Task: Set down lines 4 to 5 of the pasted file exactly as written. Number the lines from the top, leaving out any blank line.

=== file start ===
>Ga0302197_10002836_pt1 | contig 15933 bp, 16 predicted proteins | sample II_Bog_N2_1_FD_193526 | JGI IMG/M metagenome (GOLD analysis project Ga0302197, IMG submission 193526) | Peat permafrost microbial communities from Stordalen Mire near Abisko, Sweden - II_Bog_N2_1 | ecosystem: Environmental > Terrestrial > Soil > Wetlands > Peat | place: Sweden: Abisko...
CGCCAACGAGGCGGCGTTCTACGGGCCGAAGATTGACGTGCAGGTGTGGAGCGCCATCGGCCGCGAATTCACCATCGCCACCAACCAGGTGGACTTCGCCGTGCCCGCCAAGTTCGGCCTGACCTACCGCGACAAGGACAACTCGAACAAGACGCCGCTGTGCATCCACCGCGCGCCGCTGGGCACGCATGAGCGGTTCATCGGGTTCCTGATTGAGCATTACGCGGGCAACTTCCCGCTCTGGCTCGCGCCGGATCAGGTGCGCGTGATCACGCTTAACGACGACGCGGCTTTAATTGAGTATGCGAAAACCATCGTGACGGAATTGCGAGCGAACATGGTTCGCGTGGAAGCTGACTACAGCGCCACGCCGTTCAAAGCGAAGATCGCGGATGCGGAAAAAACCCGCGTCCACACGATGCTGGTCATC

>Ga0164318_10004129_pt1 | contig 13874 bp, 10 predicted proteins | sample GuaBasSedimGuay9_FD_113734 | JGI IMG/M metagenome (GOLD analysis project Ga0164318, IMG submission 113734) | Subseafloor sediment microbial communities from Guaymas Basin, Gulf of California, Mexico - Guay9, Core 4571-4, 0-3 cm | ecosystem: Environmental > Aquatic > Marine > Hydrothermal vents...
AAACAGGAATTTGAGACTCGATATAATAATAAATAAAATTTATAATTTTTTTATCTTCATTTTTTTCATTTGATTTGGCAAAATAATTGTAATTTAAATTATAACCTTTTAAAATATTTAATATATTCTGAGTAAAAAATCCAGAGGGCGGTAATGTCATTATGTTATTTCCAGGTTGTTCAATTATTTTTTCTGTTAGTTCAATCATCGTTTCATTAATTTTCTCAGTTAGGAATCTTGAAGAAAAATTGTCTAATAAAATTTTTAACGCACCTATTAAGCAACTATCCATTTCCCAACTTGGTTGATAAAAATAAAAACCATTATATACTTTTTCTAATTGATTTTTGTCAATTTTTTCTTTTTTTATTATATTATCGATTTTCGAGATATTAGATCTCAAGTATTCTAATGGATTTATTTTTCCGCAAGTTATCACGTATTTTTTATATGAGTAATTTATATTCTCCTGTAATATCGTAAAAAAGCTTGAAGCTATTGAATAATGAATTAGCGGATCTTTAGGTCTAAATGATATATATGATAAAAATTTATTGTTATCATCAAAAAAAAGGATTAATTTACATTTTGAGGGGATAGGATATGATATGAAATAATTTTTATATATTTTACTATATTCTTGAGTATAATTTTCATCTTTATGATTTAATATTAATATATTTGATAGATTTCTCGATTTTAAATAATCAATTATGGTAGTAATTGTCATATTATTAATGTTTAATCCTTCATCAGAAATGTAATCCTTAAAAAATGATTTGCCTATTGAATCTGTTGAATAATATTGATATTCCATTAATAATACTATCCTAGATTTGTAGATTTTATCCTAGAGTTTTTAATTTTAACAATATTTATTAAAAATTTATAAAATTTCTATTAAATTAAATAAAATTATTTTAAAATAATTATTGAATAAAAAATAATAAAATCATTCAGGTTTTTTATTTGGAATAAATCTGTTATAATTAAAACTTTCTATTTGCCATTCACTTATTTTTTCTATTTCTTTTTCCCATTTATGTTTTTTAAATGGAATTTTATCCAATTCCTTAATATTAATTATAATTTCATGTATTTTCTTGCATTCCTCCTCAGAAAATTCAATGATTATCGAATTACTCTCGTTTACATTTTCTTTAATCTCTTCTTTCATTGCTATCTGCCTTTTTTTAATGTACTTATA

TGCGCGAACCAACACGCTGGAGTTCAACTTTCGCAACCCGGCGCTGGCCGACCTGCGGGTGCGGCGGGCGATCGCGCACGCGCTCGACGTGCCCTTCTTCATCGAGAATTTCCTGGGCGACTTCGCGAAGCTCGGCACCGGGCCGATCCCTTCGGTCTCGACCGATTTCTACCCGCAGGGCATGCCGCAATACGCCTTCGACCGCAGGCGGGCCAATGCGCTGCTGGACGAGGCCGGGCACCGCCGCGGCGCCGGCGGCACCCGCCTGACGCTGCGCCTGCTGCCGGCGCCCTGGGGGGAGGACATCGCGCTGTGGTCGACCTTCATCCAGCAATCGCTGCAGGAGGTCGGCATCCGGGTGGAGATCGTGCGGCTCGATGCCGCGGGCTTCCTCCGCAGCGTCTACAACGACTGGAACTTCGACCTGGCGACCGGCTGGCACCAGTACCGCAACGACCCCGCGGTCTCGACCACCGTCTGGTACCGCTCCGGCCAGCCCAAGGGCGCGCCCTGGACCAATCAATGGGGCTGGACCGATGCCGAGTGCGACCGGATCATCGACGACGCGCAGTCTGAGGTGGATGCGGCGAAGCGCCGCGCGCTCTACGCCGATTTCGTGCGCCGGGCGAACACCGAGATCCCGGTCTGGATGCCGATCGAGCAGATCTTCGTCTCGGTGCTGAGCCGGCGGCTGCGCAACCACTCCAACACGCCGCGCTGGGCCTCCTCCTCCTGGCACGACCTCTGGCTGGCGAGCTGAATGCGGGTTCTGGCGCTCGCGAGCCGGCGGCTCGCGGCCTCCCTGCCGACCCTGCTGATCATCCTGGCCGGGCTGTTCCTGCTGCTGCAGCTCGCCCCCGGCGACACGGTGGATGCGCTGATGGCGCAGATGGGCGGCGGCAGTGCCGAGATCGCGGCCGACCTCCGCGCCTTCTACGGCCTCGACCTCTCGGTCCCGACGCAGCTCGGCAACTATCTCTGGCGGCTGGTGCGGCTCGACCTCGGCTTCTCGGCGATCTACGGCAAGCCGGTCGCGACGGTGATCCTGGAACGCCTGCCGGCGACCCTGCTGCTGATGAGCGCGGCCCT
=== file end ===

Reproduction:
AAACAGGAATTTGAGACTCGATATAATAATAAATAAAATTTATAATTTTTTTATCTTCATTTTTTTCATTTGATTTGGCAAAATAATTGTAATTTAAATTATAACCTTTTAAAATATTTAATATATTCTGAGTAAAAAATCCAGAGGGCGGTAATGTCATTATGTTATTTCCAGGTTGTTCAATTATTTTTTCTGTTAGTTCAATCATCGTTTCATTAATTTTCTCAGTTAGGAATCTTGAAGAAAAATTGTCTAATAAAATTTTTAACGCACCTATTAAGCAACTATCCATTTCCCAACTTGGTTGATAAAAATAAAAACCATTATATACTTTTTCTAATTGATTTTTGTCAATTTTTTCTTTTTTTATTATATTATCGATTTTCGAGATATTAGATCTCAAGTATTCTAATGGATTTATTTTTCCGCAAGTTATCACGTATTTTTTATATGAGTAATTTATATTCTCCTGTAATATCGTAAAAAAGCTTGAAGCTATTGAATAATGAATTAGCGGATCTTTAGGTCTAAATGATATATATGATAAAAATTTATTGTTATCATCAAAAAAAAGGATTAATTTACATTTTGAGGGGATAGGATATGATATGAAATAATTTTTATATATTTTACTATATTCTTGAGTATAATTTTCATCTTTATGATTTAATATTAATATATTTGATAGATTTCTCGATTTTAAATAATCAATTATGGTAGTAATTGTCATATTATTAATGTTTAATCCTTCATCAGAAATGTAATCCTTAAAAAATGATTTGCCTATTGAATCTGTTGAATAATATTGATATTCCATTAATAATACTATCCTAGATTTGTAGATTTTATCCTAGAGTTTTTAATTTTAACAATATTTATTAAAAATTTATAAAATTTCTATTAAATTAAATAAAATTATTTTAAAATAATTATTGAATAAAAAATAATAAAATCATTCAGGTTTTTTATTTGGAATAAATCTGTTATAATTAAAACTTTCTATTTGCCATTCACTTATTTTTTCTATTTCTTTTTCCCATTTATGTTTTTTAAATGGAATTTTATCCAATTCCTTAATATTAATTATAATTTCATGTATTTTCTTGCATTCCTCCTCAGAAAATTCAATGATTATCGAATTACTCTCGTTTACATTTTCTTTAATCTCTTCTTTCATTGCTATCTGCCTTTTTTTAATGTACTTATA

TGCGCGAACCAACACGCTGGAGTTCAACTTTCGCAACCCGGCGCTGGCCGACCTGCGGGTGCGGCGGGCGATCGCGCACGCGCTCGACGTGCCCTTCTTCATCGAGAATTTCCTGGGCGACTTCGCGAAGCTCGGCACCGGGCCGATCCCTTCGGTCTCGACCGATTTCTACCCGCAGGGCATGCCGCAATACGCCTTCGACCGCAGGCGGGCCAATGCGCTGCTGGACGAGGCCGGGCACCGCCGCGGCGCCGGCGGCACCCGCCTGACGCTGCGCCTGCTGCCGGCGCCCTGGGGGGAGGACATCGCGCTGTGGTCGACCTTCATCCAGCAATCGCTGCAGGAGGTCGGCATCCGGGTGGAGATCGTGCGGCTCGATGCCGCGGGCTTCCTCCGCAGCGTCTACAACGACTGGAACTTCGACCTGGCGACCGGCTGGCACCAGTACCGCAACGACCCCGCGGTCTCGACCACCGTCTGGTACCGCTCCGGCCAGCCCAAGGGCGCGCCCTGGACCAATCAATGGGGCTGGACCGATGCCGAGTGCGACCGGATCATCGACGACGCGCAGTCTGAGGTGGATGCGGCGAAGCGCCGCGCGCTCTACGCCGATTTCGTGCGCCGGGCGAACACCGAGATCCCGGTCTGGATGCCGATCGAGCAGATCTTCGTCTCGGTGCTGAGCCGGCGGCTGCGCAACCACTCCAACACGCCGCGCTGGGCCTCCTCCTCCTGGCACGACCTCTGGCTGGCGAGCTGAATGCGGGTTCTGGCGCTCGCGAGCCGGCGGCTCGCGGCCTCCCTGCCGACCCTGCTGATCATCCTGGCCGGGCTGTTCCTGCTGCTGCAGCTCGCCCCCGGCGACACGGTGGATGCGCTGATGGCGCAGATGGGCGGCGGCAGTGCCGAGATCGCGGCCGACCTCCGCGCCTTCTACGGCCTCGACCTCTCGGTCCCGACGCAGCTCGGCAACTATCTCTGGCGGCTGGTGCGGCTCGACCTCGGCTTCTCGGCGATCTACGGCAAGCCGGTCGCGACGGTGATCCTGGAACGCCTGCCGGCGACCCTGCTGCTGATGAGCGCGGCCCT